The difference between single origin or blend coffee?

While shopping for coffee you may run across the phrases: single origin & blend coffees. What's the difference?

e.g. Sad Cow Coffee primarily offers single origin coffees with our: Mexico #19L, Columbia #47M and Peru 97M, with our Half Caff - Columbia & Ethiopian 50/50 coffee as our only blend. 

Single origin decaf coffee

What is a single origin coffee?

Coffee that is from a single place on earth, whether that is a single region within a country, farm, or even washing station is considered a single-origin coffee. 

Single origin coffee's can be quite delicious, with unique flavors that are a direct result of the environment it was grown in. 

The test with single origin coffee is maintaining this flavor profile year-to-year depending on local climate changes, and challenges the local farmers may face: was there a drought , or something else that could have affected the plant itself. 

This where coffee blends come into play. 

So what are coffee blends?

Blends are made up of multiple coffees from different single origins to achieve a specific flavor profile. e.g our friends from FreshGround Roast have several blends that are caffeinated and quite tasty.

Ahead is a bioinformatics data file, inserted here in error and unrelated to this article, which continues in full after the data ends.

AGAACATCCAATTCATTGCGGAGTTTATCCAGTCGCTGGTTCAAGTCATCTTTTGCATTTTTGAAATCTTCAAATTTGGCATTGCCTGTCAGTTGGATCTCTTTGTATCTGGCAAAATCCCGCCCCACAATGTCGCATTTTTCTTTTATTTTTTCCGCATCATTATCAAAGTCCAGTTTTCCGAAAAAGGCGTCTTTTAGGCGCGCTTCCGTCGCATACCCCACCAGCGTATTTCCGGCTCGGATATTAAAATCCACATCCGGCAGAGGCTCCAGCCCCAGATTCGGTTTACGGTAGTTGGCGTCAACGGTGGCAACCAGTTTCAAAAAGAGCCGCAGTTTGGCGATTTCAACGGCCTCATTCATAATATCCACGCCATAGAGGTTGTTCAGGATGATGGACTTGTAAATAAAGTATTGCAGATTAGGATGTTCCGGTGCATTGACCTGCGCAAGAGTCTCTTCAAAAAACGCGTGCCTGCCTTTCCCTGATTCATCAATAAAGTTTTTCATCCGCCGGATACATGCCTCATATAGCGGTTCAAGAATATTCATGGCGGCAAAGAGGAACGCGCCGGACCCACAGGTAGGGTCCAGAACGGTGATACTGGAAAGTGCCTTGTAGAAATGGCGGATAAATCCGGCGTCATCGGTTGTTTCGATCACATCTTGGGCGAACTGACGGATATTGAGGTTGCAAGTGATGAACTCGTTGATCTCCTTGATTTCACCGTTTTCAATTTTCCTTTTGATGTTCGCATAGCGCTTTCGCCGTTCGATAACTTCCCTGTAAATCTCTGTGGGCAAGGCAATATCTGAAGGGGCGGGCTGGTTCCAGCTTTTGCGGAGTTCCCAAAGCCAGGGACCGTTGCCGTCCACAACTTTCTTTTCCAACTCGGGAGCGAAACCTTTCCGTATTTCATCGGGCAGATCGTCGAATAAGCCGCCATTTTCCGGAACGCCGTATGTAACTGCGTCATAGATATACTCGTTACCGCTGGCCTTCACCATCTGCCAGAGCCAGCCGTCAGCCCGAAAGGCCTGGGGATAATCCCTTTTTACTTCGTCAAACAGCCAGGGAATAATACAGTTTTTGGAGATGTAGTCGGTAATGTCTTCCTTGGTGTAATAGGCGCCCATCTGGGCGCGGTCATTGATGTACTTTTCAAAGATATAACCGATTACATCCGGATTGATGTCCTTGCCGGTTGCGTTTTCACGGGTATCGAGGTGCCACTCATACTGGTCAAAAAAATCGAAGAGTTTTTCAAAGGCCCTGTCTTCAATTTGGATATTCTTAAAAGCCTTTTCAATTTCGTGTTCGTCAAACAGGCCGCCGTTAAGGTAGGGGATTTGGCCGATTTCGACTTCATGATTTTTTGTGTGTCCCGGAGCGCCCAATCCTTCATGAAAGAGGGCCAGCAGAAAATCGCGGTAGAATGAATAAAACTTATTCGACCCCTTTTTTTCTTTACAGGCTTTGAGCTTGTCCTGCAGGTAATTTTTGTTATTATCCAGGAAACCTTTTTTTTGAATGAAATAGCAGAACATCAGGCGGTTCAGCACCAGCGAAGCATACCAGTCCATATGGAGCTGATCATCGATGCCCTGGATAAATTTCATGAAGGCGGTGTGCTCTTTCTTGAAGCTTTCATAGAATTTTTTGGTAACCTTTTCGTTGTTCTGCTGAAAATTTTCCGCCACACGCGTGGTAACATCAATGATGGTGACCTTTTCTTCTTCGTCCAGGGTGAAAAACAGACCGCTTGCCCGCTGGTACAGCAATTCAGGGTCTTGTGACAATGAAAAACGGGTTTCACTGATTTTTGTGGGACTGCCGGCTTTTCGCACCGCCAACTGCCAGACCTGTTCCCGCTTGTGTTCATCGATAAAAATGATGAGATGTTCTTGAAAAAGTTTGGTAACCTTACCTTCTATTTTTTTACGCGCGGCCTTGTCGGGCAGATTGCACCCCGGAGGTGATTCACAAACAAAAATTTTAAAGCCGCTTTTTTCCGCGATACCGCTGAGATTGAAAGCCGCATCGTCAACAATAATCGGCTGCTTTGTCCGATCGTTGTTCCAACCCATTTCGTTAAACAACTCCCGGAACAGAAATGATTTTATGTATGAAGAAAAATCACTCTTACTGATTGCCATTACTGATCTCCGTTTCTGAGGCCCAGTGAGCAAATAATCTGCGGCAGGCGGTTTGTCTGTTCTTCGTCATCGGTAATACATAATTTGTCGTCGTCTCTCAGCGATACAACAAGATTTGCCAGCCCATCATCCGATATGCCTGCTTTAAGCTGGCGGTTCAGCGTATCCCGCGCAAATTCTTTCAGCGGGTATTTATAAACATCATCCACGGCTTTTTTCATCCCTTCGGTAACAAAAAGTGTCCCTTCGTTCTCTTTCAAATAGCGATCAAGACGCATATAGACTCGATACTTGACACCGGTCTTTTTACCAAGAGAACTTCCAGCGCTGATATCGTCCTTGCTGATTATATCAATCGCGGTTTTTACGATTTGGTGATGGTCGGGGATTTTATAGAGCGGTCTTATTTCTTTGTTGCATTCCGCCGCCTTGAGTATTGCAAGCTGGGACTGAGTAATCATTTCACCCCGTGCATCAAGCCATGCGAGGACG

When customers crave a consistent coffee that tastes the same every time, blends help meet that demand.

So while single origin coffees flavor may change, or simply not be availalble, coffee blends remain consistent.

Speciality coffee roasters, Sad Cow Coffee + FreshGround Roast work to maintain that flavor profile year over year, even with different high quality coffees. 

So to get the same flavor or taste of the coffee you entirely different single origin coffees may be used to achieve this. It's hard work, but pretty cool!

Coffee blends fell out of favor in the past

In the past, you may have heard of coffee roasters using blends as a way to save money. With a blend it's possible to include less desirable coffee and still get close-ish to the flavor profile, maybe...

This lead to blends not being nearly as good as they should have been. 

Fast forward to today, during the epic coffee movement! ;)

Speciality coffee roasters are not blending to save money. They're blending to reach a specific flavor profile, offer diversity in their coffees, and remaining consistent in the flavor. 

In conclusion, single origin or blends are necessarily better than the other, just different. In the world of roasting and consuming coffee, having different options to enjoy coffee is a good thing. 

Happy brewing! 

Wes